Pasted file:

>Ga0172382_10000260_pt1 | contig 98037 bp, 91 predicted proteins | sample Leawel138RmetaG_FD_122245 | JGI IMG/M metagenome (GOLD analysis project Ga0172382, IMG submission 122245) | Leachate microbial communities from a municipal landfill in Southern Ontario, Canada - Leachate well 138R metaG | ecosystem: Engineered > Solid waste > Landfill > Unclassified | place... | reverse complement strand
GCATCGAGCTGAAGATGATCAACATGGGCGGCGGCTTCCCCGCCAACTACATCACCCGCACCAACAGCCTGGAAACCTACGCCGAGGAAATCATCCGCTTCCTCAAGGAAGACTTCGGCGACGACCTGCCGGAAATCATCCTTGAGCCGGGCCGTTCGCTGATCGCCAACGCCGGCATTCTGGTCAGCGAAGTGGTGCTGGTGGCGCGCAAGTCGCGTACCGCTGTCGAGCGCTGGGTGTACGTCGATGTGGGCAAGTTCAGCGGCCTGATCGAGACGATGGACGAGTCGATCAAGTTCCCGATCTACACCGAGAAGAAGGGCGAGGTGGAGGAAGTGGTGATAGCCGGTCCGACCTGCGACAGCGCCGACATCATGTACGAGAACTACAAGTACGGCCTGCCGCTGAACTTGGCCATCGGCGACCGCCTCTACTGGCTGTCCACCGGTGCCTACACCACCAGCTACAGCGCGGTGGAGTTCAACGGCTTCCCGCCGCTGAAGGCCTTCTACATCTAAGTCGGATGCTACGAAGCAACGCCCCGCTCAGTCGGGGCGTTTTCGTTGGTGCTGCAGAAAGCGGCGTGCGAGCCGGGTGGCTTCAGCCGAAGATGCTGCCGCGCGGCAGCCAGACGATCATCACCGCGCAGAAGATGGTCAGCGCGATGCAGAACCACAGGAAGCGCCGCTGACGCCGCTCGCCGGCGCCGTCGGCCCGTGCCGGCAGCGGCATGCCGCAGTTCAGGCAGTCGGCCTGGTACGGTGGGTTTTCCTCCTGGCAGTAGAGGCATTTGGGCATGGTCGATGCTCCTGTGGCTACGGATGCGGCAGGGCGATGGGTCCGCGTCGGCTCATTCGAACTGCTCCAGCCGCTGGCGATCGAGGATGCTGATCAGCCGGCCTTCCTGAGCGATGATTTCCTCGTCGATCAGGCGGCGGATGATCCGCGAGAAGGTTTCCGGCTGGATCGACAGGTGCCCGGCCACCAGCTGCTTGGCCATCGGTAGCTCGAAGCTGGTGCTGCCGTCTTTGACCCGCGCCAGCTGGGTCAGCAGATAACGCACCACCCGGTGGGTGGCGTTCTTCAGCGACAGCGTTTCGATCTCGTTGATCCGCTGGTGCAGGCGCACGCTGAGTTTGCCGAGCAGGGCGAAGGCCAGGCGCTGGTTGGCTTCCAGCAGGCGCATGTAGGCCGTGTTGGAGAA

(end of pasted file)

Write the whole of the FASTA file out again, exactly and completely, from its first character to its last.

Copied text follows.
>Ga0172382_10000260_pt1 | contig 98037 bp, 91 predicted proteins | sample Leawel138RmetaG_FD_122245 | JGI IMG/M metagenome (GOLD analysis project Ga0172382, IMG submission 122245) | Leachate microbial communities from a municipal landfill in Southern Ontario, Canada - Leachate well 138R metaG | ecosystem: Engineered > Solid waste > Landfill > Unclassified | place... | reverse complement strand
GCATCGAGCTGAAGATGATCAACATGGGCGGCGGCTTCCCCGCCAACTACATCACCCGCACCAACAGCCTGGAAACCTACGCCGAGGAAATCATCCGCTTCCTCAAGGAAGACTTCGGCGACGACCTGCCGGAAATCATCCTTGAGCCGGGCCGTTCGCTGATCGCCAACGCCGGCATTCTGGTCAGCGAAGTGGTGCTGGTGGCGCGCAAGTCGCGTACCGCTGTCGAGCGCTGGGTGTACGTCGATGTGGGCAAGTTCAGCGGCCTGATCGAGACGATGGACGAGTCGATCAAGTTCCCGATCTACACCGAGAAGAAGGGCGAGGTGGAGGAAGTGGTGATAGCCGGTCCGACCTGCGACAGCGCCGACATCATGTACGAGAACTACAAGTACGGCCTGCCGCTGAACTTGGCCATCGGCGACCGCCTCTACTGGCTGTCCACCGGTGCCTACACCACCAGCTACAGCGCGGTGGAGTTCAACGGCTTCCCGCCGCTGAAGGCCTTCTACATCTAAGTCGGATGCTACGAAGCAACGCCCCGCTCAGTCGGGGCGTTTTCGTTGGTGCTGCAGAAAGCGGCGTGCGAGCCGGGTGGCTTCAGCCGAAGATGCTGCCGCGCGGCAGCCAGACGATCATCACCGCGCAGAAGATGGTCAGCGCGATGCAGAACCACAGGAAGCGCCGCTGACGCCGCTCGCCGGCGCCGTCGGCCCGTGCCGGCAGCGGCATGCCGCAGTTCAGGCAGTCGGCCTGGTACGGTGGGTTTTCCTCCTGGCAGTAGAGGCATTTGGGCATGGTCGATGCTCCTGTGGCTACGGATGCGGCAGGGCGATGGGTCCGCGTCGGCTCATTCGAACTGCTCCAGCCGCTGGCGATCGAGGATGCTGATCAGCCGGCCTTCCTGAGCGATGATTTCCTCGTCGATCAGGCGGCGGATGATCCGCGAGAAGGTTTCCGGCTGGATCGACAGGTGCCCGGCCACCAGCTGCTTGGCCATCGGTAGCTCGAAGCTGGTGCTGCCGTCTTTGACCCGCGCCAGCTGGGTCAGCAGATAACGCACCACCCGGTGGGTGGCGTTCTTCAGCGACAGCGTTTCGATCTCGTTGATCCGCTGGTGCAGGCGCACGCTGAGTTTGCCGAGCAGGGCGAAGGCCAGGCGCTGGTTGGCTTCCAGCAGGCGCATGTAGGCCGTGTTGGAGAA